Metrical inversion and enjambment in the context of syntactic and morphological structures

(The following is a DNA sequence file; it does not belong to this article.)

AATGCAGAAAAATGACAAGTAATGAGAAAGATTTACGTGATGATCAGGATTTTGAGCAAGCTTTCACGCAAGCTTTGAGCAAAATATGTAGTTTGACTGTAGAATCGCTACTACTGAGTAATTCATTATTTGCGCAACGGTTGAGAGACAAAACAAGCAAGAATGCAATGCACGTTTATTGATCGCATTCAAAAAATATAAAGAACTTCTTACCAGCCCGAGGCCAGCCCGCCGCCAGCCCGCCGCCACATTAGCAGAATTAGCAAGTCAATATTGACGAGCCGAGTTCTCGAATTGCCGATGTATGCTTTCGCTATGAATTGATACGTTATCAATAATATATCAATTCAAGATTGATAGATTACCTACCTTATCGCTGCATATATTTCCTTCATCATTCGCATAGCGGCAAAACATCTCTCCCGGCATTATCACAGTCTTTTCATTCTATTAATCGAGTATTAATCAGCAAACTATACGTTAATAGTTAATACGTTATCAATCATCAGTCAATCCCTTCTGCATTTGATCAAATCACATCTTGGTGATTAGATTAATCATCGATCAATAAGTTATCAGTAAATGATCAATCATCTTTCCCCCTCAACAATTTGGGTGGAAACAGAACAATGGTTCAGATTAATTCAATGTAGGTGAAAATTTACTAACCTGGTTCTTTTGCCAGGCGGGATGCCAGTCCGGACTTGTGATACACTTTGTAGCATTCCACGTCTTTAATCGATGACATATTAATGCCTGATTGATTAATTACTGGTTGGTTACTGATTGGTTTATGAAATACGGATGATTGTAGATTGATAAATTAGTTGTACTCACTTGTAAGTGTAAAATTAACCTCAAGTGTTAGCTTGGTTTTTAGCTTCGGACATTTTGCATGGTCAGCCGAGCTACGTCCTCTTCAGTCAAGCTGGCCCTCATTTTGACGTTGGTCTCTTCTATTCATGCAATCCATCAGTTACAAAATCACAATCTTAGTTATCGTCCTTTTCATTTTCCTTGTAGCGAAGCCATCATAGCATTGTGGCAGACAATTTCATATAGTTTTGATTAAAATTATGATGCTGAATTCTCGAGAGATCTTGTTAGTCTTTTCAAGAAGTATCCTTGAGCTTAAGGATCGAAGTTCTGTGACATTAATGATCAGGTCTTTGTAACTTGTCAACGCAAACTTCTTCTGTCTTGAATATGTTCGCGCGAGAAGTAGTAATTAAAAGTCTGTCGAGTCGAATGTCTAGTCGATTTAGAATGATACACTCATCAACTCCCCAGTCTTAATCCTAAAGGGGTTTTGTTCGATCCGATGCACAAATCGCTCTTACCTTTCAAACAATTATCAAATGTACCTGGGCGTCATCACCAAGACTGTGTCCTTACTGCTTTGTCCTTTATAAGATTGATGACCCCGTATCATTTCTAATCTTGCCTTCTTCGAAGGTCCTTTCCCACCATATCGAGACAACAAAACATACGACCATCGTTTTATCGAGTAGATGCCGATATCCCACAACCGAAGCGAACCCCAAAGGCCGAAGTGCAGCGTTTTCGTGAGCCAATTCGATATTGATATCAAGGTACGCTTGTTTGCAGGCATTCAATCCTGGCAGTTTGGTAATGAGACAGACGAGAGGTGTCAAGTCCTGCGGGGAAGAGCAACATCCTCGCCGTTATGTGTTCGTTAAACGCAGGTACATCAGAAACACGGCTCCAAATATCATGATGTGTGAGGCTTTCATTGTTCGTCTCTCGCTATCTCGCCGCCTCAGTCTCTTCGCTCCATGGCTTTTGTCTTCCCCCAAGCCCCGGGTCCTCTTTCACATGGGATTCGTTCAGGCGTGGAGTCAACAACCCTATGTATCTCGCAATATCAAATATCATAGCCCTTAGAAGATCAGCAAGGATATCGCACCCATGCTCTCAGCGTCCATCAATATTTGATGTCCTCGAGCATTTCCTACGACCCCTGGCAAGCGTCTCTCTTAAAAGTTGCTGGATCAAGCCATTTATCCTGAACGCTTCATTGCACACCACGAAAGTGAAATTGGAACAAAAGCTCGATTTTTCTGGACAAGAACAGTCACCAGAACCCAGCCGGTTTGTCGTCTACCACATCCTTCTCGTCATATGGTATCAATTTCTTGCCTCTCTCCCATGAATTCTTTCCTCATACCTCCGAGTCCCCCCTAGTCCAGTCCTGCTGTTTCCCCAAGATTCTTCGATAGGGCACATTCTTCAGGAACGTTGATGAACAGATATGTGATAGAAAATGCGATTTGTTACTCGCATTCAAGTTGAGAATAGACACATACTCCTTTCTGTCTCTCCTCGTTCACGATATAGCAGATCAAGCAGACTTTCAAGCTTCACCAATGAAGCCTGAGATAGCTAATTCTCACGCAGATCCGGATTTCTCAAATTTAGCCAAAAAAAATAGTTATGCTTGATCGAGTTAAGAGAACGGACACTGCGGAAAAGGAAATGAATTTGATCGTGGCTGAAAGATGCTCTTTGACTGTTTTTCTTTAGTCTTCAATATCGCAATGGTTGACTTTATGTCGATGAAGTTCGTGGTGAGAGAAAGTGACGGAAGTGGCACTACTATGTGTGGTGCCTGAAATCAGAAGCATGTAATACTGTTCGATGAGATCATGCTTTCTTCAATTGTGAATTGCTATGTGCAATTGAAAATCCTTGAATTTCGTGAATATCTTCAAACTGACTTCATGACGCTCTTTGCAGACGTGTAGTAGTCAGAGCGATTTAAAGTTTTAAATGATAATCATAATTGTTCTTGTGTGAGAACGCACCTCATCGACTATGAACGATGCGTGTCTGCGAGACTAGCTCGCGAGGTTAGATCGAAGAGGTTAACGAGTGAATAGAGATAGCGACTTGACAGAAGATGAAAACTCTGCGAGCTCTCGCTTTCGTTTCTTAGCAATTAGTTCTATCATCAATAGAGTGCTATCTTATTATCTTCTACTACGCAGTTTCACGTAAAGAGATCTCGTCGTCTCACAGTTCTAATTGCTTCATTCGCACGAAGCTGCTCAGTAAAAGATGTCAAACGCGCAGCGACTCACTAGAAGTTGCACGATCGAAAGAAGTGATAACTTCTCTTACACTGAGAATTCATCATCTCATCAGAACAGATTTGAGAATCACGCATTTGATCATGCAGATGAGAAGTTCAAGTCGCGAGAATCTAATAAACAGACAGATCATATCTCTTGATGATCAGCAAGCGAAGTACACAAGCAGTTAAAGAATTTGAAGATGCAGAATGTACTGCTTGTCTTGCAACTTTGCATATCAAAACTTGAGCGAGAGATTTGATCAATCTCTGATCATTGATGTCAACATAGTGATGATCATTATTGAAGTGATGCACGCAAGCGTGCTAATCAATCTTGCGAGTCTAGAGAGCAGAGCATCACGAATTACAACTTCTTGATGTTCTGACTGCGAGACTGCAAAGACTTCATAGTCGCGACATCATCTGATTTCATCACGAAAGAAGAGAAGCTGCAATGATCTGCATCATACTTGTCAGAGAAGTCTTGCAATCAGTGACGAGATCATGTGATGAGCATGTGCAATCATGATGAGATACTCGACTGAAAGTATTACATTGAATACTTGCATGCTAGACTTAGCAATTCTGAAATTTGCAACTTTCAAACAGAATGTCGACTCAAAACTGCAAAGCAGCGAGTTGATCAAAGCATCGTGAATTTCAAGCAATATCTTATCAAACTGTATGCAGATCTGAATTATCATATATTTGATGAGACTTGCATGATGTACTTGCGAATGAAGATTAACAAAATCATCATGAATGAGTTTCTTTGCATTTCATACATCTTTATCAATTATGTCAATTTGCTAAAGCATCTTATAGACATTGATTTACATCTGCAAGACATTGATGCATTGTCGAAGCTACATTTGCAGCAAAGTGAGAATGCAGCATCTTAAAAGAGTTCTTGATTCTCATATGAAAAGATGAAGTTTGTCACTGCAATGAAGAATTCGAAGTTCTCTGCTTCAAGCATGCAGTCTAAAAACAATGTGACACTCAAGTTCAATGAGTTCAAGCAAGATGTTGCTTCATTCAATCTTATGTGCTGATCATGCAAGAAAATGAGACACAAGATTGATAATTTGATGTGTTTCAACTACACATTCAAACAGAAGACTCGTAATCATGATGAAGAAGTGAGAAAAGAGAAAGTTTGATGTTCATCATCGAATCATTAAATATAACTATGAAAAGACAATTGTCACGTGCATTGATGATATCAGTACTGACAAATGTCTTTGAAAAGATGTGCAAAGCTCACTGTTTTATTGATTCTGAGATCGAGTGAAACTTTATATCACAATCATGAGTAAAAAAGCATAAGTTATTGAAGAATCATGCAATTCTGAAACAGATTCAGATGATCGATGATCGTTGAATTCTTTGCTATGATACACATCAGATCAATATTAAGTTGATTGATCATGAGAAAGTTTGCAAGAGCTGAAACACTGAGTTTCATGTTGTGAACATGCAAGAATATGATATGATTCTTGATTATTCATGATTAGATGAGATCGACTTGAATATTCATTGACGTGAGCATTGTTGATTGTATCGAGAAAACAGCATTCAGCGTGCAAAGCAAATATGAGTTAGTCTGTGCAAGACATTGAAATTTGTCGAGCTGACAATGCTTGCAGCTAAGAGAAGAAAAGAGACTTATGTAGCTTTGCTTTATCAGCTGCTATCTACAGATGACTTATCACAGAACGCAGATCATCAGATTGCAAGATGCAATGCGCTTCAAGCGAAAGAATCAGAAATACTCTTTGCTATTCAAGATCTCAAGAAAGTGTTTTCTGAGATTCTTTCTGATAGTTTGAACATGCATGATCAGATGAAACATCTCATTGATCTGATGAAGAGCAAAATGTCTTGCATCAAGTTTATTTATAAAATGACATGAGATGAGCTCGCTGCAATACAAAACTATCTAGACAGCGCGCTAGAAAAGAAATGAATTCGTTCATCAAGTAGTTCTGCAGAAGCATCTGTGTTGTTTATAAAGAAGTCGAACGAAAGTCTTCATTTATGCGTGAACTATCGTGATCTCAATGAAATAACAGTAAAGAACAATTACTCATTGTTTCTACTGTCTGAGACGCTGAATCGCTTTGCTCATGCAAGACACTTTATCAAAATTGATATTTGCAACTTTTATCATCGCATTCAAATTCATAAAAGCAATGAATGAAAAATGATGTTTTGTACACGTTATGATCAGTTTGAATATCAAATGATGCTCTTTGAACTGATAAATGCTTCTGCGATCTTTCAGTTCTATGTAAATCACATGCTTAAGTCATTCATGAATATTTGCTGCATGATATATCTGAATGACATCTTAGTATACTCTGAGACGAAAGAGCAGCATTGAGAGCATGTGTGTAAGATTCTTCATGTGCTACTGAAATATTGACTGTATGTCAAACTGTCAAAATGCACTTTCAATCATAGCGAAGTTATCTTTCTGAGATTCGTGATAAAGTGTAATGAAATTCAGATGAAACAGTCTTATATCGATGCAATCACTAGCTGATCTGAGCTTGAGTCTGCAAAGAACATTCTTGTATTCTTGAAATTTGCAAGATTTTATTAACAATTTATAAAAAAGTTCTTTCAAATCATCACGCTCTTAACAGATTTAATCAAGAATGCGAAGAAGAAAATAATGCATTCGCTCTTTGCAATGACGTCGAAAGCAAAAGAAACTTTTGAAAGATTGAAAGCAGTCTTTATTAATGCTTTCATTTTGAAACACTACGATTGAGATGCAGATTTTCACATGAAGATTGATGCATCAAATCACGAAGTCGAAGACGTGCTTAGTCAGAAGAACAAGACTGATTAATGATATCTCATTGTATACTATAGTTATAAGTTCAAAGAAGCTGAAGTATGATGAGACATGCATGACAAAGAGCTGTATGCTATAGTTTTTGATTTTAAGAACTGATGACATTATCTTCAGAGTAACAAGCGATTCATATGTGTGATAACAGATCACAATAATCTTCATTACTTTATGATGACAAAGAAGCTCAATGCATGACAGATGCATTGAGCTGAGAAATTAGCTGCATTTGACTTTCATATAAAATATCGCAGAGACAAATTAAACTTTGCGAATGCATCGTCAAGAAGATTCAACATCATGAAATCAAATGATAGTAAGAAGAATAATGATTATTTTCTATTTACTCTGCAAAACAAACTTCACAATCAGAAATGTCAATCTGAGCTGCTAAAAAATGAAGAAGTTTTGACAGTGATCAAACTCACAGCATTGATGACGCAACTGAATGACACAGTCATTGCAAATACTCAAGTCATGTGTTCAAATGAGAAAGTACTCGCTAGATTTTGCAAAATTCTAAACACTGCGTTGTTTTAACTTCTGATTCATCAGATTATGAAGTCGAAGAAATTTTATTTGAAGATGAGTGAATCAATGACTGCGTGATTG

This paper looks at the interdependence of metrical and linguistic units, focussing on metrical inversion and enjambment. While metrical texts favour (diagrammatic) iconicity as a result of equivalence (repetition) on the level of stress, foot, verse, stanza, etc., another source for iconicity is to be found in non-equivalent phenomena such as metrical inversion and enjambment. An example for inversion is the beginning of the first line of one of Keats’ sonnets — “<i>Much have I travelled</i> in the realms of gold” — where metrical inversion coincides with syntactic inversion. The basis for enjambment is a discrepancy between metrical and syntactic structures, a discrepancy which may even affect morphology, as is the case at the beginning of Hopkins’ <i>The Windhover</i>, where the change of the lines results in cutting asunder a word: “<i>king- / dom</i>”. Having demonstrated, at the level of meter, the interaction of the principles of equivalence and non-equivalence — according to Jakobson a fundamental quality of poetic texts in general — the paper points the way towards a poetics of verse.